More thoughts on the gay issue

Dear Editor:

In this paper, as well as others, the gay issue has become a hot topic. I watch people on both sides of the issue argue about who is right and who is wrong.

To those of you who are against gay marriage, I would save my breath. You can’t kick a dead horse to get it moving. When you have odds of 51 percent of the people of Minnesota are either gay, or have friends who are gay, or just sympathetic to the gay cause, you are not going to buck those odds.

I thought, myself, that Minnesota for sure would be the first state to start gay marriage. I guess I was wrong. Rest assured, it’s on its way.

It looks like most of the people in the military are behind the new law that allows gays to serve openly. Having been in the army myself, this one gives me the chills.

Someone said gays can’t reproduce so they must recruit. This is not really true. Our liberal court systems have given gays the right to adopt children. So who knows how many of this will play out.

Considering the mess this country is now, I seriously doubt one more mess will really make a difference.

Jerry Wennberg
Isanti

 

  • Aaron

    Yes, there is growing momentum behind equality and civil rights for gay people. But this is not something to be afraid of or discouraged by. Rather, it is something to be proud of and thankful for! When a society works to overcome its inherent prejudices and biases, that is a good thing and is a sign of progress and hope. During the civil rights movement of the 1950-1960s many people living in the South were very resistant to the social changes occurring then. They perceived greater equality for African Americans as being a challenge to their traditions and way of life. The equivalents of Rush Limbaugh of the time predicted doom and disaster and whipped people up into a frenzy of hatred and protest. Remember the images of armed National Guard troops having to escort young Black children to school through crowds of angry White shouting protesters? Today most of us look back at that and are surprised and ashamed that people could have been so misguided in their beliefs. It is human nature, I guess, to be fearful of change and to want to cling to the past and the ways that each of us is brought up with to think of as being “right” and “normal.” But we need to challenge ourselves to being more open minded and to recognize that change is not necessarily bad–especially when that change is focused on creating more equality and tolerance for others.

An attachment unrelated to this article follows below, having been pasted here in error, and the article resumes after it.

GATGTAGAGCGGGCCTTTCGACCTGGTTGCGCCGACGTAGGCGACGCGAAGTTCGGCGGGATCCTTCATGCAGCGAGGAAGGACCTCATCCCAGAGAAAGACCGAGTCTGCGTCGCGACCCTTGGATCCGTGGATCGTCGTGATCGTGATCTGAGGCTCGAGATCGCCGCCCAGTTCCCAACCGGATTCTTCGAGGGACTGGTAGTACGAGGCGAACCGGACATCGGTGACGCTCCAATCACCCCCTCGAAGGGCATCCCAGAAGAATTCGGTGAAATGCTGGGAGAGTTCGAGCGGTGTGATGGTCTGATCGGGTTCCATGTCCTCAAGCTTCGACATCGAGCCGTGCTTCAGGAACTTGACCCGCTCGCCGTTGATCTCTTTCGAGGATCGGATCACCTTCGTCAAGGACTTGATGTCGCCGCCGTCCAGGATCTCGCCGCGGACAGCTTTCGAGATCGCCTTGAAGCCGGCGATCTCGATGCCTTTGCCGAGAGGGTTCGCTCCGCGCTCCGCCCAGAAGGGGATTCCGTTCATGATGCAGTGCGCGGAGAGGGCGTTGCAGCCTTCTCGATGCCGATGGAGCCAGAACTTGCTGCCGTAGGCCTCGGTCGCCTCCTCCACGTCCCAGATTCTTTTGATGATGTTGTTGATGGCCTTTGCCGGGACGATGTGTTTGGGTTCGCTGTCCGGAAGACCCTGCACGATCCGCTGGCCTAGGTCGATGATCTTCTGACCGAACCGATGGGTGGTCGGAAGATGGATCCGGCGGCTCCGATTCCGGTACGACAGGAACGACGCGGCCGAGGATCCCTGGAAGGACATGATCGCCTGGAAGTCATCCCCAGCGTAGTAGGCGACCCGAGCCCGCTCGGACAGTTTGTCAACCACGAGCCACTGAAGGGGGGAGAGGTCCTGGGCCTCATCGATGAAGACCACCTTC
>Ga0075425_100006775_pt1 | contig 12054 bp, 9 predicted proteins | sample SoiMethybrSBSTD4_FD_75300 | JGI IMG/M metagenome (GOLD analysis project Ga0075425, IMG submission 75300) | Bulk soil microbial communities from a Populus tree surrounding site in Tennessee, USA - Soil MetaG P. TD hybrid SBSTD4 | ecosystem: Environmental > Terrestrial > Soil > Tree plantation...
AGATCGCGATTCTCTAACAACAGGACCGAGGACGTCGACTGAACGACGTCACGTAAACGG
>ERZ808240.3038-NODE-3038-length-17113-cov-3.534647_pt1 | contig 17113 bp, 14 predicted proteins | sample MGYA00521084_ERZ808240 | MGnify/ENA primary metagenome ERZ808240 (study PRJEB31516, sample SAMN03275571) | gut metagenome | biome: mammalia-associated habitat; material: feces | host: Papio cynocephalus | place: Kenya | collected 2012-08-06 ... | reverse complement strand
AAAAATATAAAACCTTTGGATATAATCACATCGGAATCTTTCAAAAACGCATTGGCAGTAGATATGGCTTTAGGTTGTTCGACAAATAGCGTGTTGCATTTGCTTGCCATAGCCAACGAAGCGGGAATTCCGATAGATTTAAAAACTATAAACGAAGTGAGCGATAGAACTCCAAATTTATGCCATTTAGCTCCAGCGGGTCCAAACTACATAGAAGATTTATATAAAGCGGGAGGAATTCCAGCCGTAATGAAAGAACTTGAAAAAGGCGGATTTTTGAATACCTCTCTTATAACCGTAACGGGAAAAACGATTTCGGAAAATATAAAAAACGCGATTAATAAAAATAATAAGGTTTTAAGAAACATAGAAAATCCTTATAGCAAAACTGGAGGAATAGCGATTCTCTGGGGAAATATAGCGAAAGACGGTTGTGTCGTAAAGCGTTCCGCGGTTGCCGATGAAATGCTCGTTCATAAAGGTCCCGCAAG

PS 1: On the issue of “recruitment,” if you look at the legitimate main-stream research you will see that there is no evidence that children raised in gay households become gay themselves at any greater rate that those raised in heterosexual households. And just think about it: gay people are 99+% of the time the product of heterosexual families, right? If the orientation of one’s parents determined one’s sexual orientation, then how is it that gay people are coming out of heterosexual family environments? Think about Dick Cheney’s daughter, Newt Gingrich’s sister, Michelle Bachmann’s step sister. I don’t think they were raised in families that turned them gay! The fact is there is strong evidence that homosexuality has some type of genetic or perhaps early developmental (i.e. in the womb) component to and is not a result of one’s later family influences. Where the family/environmental influence comes into play is when young people who know deep down they are gay become fearful to let their families know due to fear of being disowned or even physically harmed. But shaming someone into keeping their homosexuality a secret and forcing them to live a false life is not the same thing as turning them into a happy, healthy heterosexual.

    PS2: You talk about being skeptical of gays in the military. In the 1950s many people predicted that integrating the military would never work. Surveys of the military at the time showed something like 70% were opposed to the idea. Opponents to integration argued that it was inconceivable for Blacks and Whites to share a foxhole (or a cafeteria, bathroom, etc.) and that to force them to do so would lead to chaos and ultimately the disintegration of the military. But Truman went ahead and forced integration through a presidential order, thereby bypassing military commanders and the courts. As someone who has served in the military yourself, do you honestly think the military is worse off today because African Americans are in it–even though this may cause some occasional conflicts between individuals who come into the military with prejudiced views? One of the great things about the military is that it serves as a melting pot of sorts and helps people learn to trust and respect people that they might otherwise never have come into contact with. The next generation will view gay individuals serving their country as being just as normal as we today view racial minorities serving.

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